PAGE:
Yes, for every atrocity, there has been a parallel kindness and that is the way I look at it. My parents lost four children and I could have easily been one of them. But I am here and am grateful to so many who helped us and saved our lives. They did not care what colour our skin was, or, what clothes we wore, what language we spoke in or what blood ran in our veins. They loved us because we were children, alone, hungry and scared. I would not have reached where I have today if it was not for these people who taught me what it is to give and share even when you have nothing. I am happy to have been born in India among these people and been given the opportunity of having learnt so much.

“Helping ordinary people to do extraordinary things” is the bottom line in your visiting card. You have begun a single-minded mission to help the needy, aged and handicapped.How did this all begin?

I have always dreamt of reaching out to the desperate poor and the needy because I identity with them. I want to give back the way people helped me and my family during those years of desperate poverty. At the same time, I was aware that I needed the experience, skill and finances to realise my dream. I decided to go away, become strong, learn and develop myself so that I could go back and help my people. That is exactly what I did. I do not see it as helping the downtrodden. I see it as fulfilling my own dreams and returning the love and kindness that was bestowed on me and were the key ingredients that helped me become what and who I am today.

You have already authored two books — Indian.English. and The Irrepressible Mind. Do tell a bit about them.

Indian.English. can be interpreted in many ways. For me, it is a story about people like me who feel Indian but who are English. The two full-stops are two phrases put together to form the title. The message is —I feel Indian but I am English by ancestry. After I wrote that book, I was often asked, “What does it take not to give up?” I felt I needed to explain in detail what true resilience is all about, what it takes when people find themselves at rock bottom and what it takes to bounce back and to excel. The Irrepressible Mind is based on seven simple attributes that deal with commitment and a will that refuses to relent to any form of adversity.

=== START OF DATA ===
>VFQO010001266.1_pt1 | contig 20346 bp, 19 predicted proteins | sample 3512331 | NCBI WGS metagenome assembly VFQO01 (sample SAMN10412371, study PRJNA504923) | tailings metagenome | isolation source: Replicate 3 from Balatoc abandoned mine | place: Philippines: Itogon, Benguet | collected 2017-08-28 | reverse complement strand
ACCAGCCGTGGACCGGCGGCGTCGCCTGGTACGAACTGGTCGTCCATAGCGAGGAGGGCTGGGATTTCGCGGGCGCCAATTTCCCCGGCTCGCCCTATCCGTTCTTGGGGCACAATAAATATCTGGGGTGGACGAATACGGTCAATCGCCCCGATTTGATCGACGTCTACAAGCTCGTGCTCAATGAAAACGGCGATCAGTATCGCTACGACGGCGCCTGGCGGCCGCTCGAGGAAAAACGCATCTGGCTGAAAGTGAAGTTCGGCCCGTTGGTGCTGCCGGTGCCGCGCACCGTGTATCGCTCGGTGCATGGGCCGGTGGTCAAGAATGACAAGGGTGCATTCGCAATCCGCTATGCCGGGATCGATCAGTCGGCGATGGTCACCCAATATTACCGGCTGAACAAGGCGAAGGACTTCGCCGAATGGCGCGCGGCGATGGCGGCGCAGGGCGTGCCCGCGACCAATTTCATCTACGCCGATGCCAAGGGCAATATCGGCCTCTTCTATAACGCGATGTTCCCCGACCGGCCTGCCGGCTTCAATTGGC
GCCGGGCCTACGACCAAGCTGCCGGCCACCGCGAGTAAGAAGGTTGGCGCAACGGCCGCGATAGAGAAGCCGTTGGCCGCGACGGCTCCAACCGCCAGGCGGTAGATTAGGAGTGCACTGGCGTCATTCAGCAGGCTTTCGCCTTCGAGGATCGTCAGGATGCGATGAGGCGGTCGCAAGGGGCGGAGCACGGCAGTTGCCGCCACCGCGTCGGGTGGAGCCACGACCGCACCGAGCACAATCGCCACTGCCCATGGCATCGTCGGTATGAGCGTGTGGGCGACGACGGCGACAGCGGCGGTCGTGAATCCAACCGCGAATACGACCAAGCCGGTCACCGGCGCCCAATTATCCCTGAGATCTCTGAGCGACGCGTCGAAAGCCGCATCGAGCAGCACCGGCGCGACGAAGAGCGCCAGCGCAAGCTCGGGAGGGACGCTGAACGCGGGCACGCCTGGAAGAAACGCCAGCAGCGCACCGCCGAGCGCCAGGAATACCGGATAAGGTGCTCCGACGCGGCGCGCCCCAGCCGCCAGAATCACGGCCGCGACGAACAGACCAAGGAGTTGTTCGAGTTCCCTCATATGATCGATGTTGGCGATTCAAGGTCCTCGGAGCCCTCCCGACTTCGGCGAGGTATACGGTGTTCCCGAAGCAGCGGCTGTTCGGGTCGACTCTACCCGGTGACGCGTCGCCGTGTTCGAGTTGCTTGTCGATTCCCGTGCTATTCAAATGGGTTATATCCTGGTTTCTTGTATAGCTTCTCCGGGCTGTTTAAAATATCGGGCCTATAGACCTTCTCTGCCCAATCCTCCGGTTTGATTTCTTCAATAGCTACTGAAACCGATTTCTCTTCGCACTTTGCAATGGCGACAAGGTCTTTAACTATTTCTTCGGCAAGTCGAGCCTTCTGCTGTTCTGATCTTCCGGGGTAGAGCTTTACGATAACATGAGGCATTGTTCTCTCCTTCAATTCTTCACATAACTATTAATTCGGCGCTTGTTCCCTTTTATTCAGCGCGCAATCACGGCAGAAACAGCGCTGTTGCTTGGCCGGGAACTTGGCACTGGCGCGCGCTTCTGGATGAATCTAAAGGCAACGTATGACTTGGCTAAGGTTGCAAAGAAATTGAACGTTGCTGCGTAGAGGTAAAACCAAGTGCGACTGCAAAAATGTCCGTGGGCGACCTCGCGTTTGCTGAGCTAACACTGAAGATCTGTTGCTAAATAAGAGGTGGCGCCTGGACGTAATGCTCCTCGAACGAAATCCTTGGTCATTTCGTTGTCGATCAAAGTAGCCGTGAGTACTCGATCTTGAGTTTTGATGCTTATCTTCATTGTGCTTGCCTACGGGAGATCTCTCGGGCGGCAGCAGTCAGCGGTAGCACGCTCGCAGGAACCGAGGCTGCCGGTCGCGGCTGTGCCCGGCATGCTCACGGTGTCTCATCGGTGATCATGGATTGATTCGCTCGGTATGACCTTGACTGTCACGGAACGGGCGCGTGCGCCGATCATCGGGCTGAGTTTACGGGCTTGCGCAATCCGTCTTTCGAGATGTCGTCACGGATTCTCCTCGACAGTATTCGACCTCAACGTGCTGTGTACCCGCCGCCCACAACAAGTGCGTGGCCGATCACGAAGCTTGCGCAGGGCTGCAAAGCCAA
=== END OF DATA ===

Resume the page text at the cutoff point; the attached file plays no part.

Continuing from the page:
You have founded the Remedia Trust that has made a tremendous contribution to the marginalised segments of Kolkata and even beyond Indian shores.How do you remain so grounded and modest?

Through this trust, along with likeminded friends, I have organised many welfare initiatives for the desperately poor and needy. We work with children and we already have five study centres for children in Kolkata, three food banks for the aged, and other helping centres to help disabled children who may be blind, suffering from thalassemia, autism and cerebral palsy. It depends on how you see things. You must imbibe the ability to switch every negative to a positive and stand up every time you fall down. I look at my past as the key to my success. I would never have been able to accomplish what I have if I had had it easy. I would never have been able to think the way I do if I had not been taught the art of attitude and gratitude. I would never have been able to see humiliation as humility and hatred as sadness and love. I had incredible parents who helped me see things differently. I grew up among people who had no reason to be proud and arrogant and therefore, that was all I learnt.

Your current visit to Kolkata is to receive the prestigious XX Mother Teresa Memorial International Award for social and humanitarianism.What is your reaction?

There was a time when I queued up to get a packet of biscuits, a bag of clothes and sometimes, a bag of powdered milk from the Sisters of Charity every Friday. I got a pat from Mother herself in Mominpur. I grew up seeing how she helped so many and I wanted to learn from her. Today, to be chosen and given this prestigious award in her name is overwhelming. Words cannot describe how blessed I feel and how determined I am to walk in her footsteps. It is an honour to be born in this great city, the city she called her home and my parents called their home. I want to use this as a stepping stone to continue and carry out her word.